Renault expects the tipping point for widespread acceptance and uptake of electric vehicles (EVs) to happen in 2020, but its immediate priority isn’t high mileage company car drivers.
By increasing the range and reducing the price of its EV line-up over the next four years, the company is hoping to attract a high number of urban drivers who cover lower mileages.
Eric Feunteun, Renault global EV programme director, told Fleet News: “At this stage the priority is not the customer that drives 600 miles per week; 75% of Europeans drive less than 31 miles per day, so let us focus on those first.”
A family-sized car capable of covering 500 miles on a single charge is at least five years away, according to Feunteun. Although the battery technology is available, it is currently too expensive for the market.
He said: “Longer range is a bigger challenge and Renault is about affordable technology – therefore we have to find the right balance between the size of battery and the price.”
He added: “EV growth will occur in two stages and the first is incentive.”
Once demand increases the industry will benefit from economies of scale, whereby the cost of the technology will fall – making longer range EVs more affordable for the average buyer and fleets.
“When we talk about incentive, we have to separate the money and the physical incentive – which are both very important,” he explained.
“Financially we are still seeing growth . The UK is the only example which has cut them back. Most countries offer around £5,200. I think this is the right level to offset the cost gap and make sure that we are at the same price point as a non-EV.”
But it’s the non-financial incentive that is critical, according to Feunteun.
He said: “In everyday life the question should be is your life easier or not when you drive an EV. That’s key for the customer – and it’s much easier for governments because it’s usually free or very cheap.”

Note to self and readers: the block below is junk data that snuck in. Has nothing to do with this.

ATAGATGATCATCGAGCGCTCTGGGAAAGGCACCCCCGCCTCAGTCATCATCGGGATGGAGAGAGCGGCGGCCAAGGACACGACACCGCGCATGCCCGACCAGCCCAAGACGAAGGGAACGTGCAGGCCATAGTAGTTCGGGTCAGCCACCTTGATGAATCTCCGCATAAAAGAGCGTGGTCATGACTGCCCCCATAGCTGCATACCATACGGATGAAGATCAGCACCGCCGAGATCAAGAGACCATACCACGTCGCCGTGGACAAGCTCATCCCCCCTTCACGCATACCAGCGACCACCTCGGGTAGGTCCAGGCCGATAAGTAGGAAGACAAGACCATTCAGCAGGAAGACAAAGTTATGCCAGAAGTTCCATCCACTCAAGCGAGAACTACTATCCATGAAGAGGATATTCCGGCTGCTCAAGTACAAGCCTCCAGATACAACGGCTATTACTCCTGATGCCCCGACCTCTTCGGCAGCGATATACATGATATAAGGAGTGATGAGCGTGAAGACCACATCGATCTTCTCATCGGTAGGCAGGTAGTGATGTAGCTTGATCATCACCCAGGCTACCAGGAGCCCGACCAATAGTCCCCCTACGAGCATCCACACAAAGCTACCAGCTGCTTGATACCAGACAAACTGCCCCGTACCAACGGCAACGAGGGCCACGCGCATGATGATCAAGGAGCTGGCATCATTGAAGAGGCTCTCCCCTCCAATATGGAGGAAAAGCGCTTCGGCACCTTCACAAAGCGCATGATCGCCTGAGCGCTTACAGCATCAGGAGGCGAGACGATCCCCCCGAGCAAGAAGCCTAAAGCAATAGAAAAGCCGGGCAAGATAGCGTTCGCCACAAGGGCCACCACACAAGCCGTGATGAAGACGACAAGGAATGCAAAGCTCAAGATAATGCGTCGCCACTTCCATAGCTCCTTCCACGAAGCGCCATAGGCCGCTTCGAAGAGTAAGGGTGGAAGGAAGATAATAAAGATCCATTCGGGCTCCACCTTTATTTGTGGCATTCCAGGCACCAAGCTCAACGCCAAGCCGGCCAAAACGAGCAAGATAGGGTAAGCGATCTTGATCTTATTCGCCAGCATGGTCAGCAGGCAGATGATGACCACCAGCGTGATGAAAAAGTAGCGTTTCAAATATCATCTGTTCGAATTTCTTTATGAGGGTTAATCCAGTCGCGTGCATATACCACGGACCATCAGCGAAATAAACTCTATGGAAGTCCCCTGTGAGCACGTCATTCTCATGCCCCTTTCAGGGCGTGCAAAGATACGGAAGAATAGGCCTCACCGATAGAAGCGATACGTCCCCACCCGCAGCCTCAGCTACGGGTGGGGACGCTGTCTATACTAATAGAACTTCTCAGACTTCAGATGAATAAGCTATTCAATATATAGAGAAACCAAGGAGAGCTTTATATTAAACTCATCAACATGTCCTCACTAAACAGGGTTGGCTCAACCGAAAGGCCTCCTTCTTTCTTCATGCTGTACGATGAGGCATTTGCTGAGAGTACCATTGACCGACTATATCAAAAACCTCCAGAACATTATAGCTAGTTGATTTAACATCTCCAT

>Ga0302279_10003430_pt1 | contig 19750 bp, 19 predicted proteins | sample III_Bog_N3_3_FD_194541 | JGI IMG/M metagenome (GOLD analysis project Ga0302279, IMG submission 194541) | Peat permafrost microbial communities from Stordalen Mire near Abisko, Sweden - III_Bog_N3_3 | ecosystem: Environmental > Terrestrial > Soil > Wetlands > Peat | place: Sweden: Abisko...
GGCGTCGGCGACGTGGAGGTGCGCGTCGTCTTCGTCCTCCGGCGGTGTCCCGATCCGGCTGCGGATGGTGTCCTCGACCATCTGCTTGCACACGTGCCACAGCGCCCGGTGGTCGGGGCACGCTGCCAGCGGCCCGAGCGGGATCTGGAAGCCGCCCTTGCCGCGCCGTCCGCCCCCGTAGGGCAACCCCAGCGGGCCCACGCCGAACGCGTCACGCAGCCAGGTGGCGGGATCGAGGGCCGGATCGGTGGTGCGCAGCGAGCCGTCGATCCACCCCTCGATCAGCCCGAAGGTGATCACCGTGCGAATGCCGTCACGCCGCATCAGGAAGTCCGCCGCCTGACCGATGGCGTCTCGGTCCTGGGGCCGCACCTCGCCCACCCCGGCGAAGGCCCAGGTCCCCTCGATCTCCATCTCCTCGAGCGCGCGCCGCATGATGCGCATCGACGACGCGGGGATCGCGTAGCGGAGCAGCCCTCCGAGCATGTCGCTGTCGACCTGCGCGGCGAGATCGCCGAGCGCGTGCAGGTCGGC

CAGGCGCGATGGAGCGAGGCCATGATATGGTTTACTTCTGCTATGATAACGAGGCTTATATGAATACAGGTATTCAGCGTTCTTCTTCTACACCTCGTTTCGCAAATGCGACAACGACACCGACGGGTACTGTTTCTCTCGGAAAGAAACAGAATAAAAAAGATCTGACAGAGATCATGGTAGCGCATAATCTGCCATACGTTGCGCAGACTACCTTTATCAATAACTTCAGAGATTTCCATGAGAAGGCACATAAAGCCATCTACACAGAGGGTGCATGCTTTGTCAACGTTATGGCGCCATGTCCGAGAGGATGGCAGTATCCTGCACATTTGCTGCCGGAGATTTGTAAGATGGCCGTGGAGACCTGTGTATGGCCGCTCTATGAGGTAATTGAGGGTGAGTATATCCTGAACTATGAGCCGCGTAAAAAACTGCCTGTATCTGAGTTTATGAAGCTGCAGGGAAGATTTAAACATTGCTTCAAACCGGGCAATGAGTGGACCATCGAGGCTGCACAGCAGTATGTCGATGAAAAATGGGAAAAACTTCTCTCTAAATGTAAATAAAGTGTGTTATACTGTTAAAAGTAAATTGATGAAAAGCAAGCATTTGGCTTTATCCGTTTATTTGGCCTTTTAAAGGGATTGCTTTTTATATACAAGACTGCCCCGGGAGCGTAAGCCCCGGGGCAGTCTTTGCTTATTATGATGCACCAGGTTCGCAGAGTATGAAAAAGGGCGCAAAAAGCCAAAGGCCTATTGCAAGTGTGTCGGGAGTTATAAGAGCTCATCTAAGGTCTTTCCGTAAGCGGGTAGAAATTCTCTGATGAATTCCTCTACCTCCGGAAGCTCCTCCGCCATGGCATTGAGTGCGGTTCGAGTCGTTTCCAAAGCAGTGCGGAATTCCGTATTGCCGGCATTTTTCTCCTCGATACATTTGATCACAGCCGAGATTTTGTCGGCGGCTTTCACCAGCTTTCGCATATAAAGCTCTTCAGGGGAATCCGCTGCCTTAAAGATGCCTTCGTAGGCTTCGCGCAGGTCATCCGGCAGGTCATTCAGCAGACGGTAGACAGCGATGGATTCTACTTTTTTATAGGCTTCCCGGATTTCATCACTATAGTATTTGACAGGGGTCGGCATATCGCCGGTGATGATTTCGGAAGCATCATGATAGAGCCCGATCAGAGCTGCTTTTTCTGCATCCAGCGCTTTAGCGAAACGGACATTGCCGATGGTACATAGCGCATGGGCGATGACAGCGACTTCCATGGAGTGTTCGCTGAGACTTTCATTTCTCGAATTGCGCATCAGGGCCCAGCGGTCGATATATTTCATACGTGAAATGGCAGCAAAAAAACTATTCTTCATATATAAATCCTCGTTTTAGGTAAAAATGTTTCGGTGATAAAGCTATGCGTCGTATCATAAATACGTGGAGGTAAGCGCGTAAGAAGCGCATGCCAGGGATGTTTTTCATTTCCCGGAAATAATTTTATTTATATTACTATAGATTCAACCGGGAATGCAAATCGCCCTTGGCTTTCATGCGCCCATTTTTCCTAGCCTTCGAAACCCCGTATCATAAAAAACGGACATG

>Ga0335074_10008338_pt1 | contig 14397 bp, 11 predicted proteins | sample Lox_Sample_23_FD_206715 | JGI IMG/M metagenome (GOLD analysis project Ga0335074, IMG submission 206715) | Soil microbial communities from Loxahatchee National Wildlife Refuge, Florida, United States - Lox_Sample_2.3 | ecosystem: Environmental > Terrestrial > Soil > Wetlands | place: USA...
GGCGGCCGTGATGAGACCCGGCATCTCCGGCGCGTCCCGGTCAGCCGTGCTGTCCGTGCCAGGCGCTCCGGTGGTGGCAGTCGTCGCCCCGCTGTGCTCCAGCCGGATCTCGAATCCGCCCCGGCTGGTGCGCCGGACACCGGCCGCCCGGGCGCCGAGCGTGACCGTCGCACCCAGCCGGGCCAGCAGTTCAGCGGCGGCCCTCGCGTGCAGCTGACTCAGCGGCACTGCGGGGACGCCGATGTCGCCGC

He wants legislation to be introduced which offers EVs access to bus lanes, free access to city centres (low emission or congestion zones), free parking in cities or airports and better spaces in shopping centres.
“All these small benefits will make customers think their EV does make life easier, beyond the question of ‘green’ or if it’s a pleasure to drive. This is very important and needs to increase very much,” Feunteun said.
To date, EV sales are significantly less than first anticipated for Renault. In 2010 the Renault-Nissan alliance set a target of selling 1.5 million EVs by the end of 2016, but, despite being the market leader, it has managed just 350,000.
The company revealed an updated battery for its Zoe city car at the Paris motor show, which boosts range to 250 miles. It goes on sale next month and the battery is no bigger than the existing unit, but has double the capacity.
Prices are yet to be released in the UK but in France the car will demand a £3,000 premium – the current Zoe costs from £17,795 including the Government’s plug-in car grant.
Feunteun said: “This is an important breakthrough; the research we have carried out with our customers and by looking at what our competitors can offer showed that the 190-mile range barrier is a significant threshold for buyers.”
Feunteun would not say if there were plans to fit the battery to other models in the alliance, such as the Nissan Leaf, but he did confirm that the entire line-up of EVs at Renault-Nissan will be subjected to a number of upgrades over the next four years.
Renault wasn’t the only manufacturer at the Paris show to indicate its EV intentions for the future, though. The Volkswagen Group outlined its strategy to offer a range of 30 EV models by 2025 including a city car with a 350-mile range.